Menya Daruma specializes in Japanese comfort food and will open a hidden omakase-style dining room soon

Menya Daruma specializes in Japanese comfort food and will open a hidden omakase-style dining room soon

Photo: McKenzie Rankin/Axios

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Japanese noodle counter Menya Daruma opened at the beginning of the year in Elizabeth, behind The Crunkleton. Soon, it’ll open a speakeasy-style dining room in the back called Kappo En, specializing in omakase cuisine, where the customer leave the meal up to the chef.

Manya Daruma, led by chef Vince Tien, specializes in handmade noodle dishes, like ramen and soba.

Why it matters: Charlotte’s appetite for international cuisine is growing. Several restaurants that opened last year — including PARA, Yunta and Saku — all draw inspiration from Japanese cuisine.

“I feel like ramen is the next wave of Japanese food that’s becoming popular in the U.S.,” owner Ted Nakato said. He recalls a time in the late 80s and early 90s when sushi wasn’t mainstream.

  • “When we first opened Nakato here in ’76, we didn’t have sushi because no one ate it,” he said.

Context: Ted Nakato is a second-generation Charlotte restaurateur. He practically grew up in his family’s restaurant Nakato, which was originally located across from where Bojangles Coliseum is on Independence Boulevard. In 1990, the family moved the restaurant to its current location on Pineville-Matthews Road. 

“People today have more knowledge about ethnic foods and flavors,” he said, explaining that the internet has opened people up to cultures and food they might otherwise not be familiar with.


Menya means “noodle shop” in Japanese and Daruma is a popular cultural symbol in Japan – a little red doll. Photo: McKenzie Rankin/Axios

What to expect: Menya Daruma has counter-style seating with an open kitchen, similar to ramen shops found in Japan, plus a walk-up window where guests can peek into the room where the noodles are made.

  • All noodles and broths are made in-house.
  • The soy sauces and salts are imported from Japan.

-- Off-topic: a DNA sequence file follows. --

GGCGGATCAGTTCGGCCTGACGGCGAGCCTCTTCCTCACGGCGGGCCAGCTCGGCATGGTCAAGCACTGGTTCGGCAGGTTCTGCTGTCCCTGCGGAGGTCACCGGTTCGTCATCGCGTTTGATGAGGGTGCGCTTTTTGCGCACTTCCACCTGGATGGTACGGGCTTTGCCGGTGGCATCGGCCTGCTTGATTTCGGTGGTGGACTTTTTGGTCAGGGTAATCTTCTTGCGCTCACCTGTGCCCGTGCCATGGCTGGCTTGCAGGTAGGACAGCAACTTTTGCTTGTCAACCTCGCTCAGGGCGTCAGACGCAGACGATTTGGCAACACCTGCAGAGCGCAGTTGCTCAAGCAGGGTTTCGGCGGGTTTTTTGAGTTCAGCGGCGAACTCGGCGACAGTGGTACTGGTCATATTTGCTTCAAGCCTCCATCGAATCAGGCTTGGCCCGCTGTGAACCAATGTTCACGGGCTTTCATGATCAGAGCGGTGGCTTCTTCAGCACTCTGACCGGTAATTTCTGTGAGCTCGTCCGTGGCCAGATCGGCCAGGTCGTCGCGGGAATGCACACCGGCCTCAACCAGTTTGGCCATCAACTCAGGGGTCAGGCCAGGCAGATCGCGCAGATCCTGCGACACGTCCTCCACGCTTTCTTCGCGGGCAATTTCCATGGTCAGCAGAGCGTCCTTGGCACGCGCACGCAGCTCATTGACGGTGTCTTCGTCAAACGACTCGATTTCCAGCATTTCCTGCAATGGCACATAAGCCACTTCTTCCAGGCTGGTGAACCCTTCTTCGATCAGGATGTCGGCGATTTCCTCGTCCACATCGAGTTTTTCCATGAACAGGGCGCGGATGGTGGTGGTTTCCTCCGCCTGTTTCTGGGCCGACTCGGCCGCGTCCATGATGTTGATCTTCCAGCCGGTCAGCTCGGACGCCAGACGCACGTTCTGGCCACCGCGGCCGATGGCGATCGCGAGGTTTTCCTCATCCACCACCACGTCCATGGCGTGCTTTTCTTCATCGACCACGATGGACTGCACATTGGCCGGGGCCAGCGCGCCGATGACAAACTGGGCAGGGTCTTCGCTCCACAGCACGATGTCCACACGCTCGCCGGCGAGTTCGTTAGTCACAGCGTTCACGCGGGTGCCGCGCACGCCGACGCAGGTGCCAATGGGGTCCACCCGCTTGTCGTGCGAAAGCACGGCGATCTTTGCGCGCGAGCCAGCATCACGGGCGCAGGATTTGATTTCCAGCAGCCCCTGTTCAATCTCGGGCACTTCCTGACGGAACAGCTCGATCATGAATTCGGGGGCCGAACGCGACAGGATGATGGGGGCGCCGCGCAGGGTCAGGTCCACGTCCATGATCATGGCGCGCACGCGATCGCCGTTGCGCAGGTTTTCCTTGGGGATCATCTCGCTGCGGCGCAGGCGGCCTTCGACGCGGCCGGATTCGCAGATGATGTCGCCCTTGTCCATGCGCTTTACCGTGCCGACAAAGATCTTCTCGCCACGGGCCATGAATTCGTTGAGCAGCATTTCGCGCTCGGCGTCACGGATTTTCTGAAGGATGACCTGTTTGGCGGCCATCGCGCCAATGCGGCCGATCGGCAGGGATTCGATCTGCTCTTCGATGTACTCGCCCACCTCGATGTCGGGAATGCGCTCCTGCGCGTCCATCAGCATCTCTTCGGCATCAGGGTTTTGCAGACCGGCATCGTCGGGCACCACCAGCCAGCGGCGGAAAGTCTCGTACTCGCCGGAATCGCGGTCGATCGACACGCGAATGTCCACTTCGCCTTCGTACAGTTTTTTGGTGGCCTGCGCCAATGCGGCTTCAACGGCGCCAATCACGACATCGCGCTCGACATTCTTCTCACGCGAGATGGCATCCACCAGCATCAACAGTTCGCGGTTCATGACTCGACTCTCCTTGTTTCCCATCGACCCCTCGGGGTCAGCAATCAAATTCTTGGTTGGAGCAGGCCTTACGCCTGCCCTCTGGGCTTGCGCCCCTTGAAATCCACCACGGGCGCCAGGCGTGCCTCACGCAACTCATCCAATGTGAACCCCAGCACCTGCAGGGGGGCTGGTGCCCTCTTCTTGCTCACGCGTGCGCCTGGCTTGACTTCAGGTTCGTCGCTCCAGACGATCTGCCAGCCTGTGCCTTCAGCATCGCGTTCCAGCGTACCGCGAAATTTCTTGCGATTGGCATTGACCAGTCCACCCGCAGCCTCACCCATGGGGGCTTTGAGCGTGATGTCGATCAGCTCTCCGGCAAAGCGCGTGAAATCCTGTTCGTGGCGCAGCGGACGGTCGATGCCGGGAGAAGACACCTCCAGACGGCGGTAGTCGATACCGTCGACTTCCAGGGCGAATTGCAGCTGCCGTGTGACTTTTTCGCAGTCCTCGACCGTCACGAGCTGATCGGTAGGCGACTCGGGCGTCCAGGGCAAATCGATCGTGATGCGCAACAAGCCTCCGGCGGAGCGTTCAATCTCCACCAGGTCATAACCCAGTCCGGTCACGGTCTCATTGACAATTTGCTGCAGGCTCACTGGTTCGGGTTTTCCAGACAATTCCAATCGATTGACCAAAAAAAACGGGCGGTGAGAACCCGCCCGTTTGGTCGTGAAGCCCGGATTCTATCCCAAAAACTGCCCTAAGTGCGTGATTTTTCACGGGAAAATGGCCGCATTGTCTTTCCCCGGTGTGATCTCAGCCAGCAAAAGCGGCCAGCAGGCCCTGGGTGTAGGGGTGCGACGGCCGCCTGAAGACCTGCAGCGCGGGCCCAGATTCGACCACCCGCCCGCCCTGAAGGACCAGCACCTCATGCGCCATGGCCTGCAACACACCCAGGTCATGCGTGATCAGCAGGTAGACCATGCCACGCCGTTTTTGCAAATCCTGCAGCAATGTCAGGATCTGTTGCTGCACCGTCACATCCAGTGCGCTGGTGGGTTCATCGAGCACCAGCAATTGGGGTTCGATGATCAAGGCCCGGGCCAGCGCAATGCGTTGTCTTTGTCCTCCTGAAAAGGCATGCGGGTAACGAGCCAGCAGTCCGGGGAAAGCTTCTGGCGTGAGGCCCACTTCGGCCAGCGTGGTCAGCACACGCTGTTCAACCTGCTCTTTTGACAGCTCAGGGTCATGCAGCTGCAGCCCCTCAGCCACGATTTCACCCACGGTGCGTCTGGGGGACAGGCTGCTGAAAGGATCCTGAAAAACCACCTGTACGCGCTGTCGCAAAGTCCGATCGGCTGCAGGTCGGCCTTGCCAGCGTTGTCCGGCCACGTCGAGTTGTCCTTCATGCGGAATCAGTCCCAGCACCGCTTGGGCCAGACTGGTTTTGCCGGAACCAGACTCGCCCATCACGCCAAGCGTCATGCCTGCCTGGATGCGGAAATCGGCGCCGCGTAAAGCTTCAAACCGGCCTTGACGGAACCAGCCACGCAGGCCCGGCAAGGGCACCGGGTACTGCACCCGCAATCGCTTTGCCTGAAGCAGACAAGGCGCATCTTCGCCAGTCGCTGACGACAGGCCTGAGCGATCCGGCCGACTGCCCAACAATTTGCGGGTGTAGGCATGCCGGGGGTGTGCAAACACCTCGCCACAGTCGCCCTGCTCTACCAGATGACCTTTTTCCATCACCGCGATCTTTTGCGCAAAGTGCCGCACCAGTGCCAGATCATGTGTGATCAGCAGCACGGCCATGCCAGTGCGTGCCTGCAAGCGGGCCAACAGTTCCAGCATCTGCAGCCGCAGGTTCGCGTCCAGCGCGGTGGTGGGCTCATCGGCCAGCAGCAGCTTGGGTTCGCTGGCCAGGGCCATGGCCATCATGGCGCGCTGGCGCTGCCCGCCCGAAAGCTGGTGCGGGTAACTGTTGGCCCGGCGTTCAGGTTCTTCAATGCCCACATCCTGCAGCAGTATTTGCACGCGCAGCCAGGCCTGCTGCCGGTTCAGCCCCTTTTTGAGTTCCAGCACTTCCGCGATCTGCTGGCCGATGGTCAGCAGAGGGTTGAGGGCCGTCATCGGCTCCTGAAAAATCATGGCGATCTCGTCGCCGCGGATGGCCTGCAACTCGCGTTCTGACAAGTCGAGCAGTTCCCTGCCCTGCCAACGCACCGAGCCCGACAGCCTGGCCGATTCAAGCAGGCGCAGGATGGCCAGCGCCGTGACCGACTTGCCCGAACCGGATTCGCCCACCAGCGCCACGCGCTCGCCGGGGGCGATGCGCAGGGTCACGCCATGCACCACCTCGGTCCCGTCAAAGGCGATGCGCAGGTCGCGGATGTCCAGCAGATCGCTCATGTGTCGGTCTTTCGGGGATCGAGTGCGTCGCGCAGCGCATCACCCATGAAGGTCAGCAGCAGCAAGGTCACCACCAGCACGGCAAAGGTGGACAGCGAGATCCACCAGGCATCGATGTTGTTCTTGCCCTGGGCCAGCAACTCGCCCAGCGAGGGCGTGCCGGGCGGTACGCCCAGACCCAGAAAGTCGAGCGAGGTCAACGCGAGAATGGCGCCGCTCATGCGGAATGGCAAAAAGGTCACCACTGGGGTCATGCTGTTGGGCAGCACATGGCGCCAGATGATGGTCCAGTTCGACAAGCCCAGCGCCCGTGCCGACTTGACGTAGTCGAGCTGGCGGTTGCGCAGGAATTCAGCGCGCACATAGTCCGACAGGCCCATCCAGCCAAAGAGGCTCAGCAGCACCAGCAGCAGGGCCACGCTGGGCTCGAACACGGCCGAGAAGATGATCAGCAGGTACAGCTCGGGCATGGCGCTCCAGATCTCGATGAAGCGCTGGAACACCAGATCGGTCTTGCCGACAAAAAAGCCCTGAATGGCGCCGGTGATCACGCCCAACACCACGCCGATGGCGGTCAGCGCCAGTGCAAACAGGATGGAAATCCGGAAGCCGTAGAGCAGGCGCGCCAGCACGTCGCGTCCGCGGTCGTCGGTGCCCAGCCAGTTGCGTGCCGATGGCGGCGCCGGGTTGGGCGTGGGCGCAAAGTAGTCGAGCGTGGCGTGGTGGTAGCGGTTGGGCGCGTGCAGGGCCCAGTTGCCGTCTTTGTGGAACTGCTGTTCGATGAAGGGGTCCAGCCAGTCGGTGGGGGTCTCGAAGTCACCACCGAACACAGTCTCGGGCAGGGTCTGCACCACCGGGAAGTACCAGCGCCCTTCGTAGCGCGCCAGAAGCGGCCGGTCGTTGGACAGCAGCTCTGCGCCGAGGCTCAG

• They also serve a variety of Asian entrees and snacks like bao buns, wontons and sandos.
  • For those with an appetite for something else, there’s also a chicken sandwich on the menu.

“In Japan, ramen is comfort food,” Nakato says. “Noodles are served fast and hot. That’s the model and style we want to bring to Charlotte,” he added.


The pork bao bun ($4.50). Photo: McKenzie Rankin/Axios


The tonkotsu black ramen ($15). Photo: McKenzie Rankin

What’s next: Soon, you’ll be able to walk through a speakeasy-style door at the back of the restaurant that’ll lead you to a separate restaurant called Kappo En. Nakato says he hopes to open it around Labor Day.

  • “Kappo style dining in Japan features counter seating where the chef prepares each course directly in front of the guest and incorporates a variety of cooking techniques,” Nakato said.
  • Kappo En will have 10 counter seats with two seatings per night.
  • The seasonal menu will start with zensai dishes (small appetizers), then move to an 10-12 course Edomae sushi course, followed by cooked and grilled items, and finished with dessert.
  • The menu will feature seafood and Wagyu Beef sourced from Japan, as well as locally sourced seasonal produce.
  • This restaurant will be led by chefs Yoshi Ono, Yasu Tabita, and Michael Le.

Details: Menya Daruma is located at 1941 E. 7th St.

  • It’s open Wednesday-Friday 11:30am-9pm. Saturday and Sunday 11:30am-3pm and open again for dinner 4-9pm. Closed Mondays and Tuesdays.
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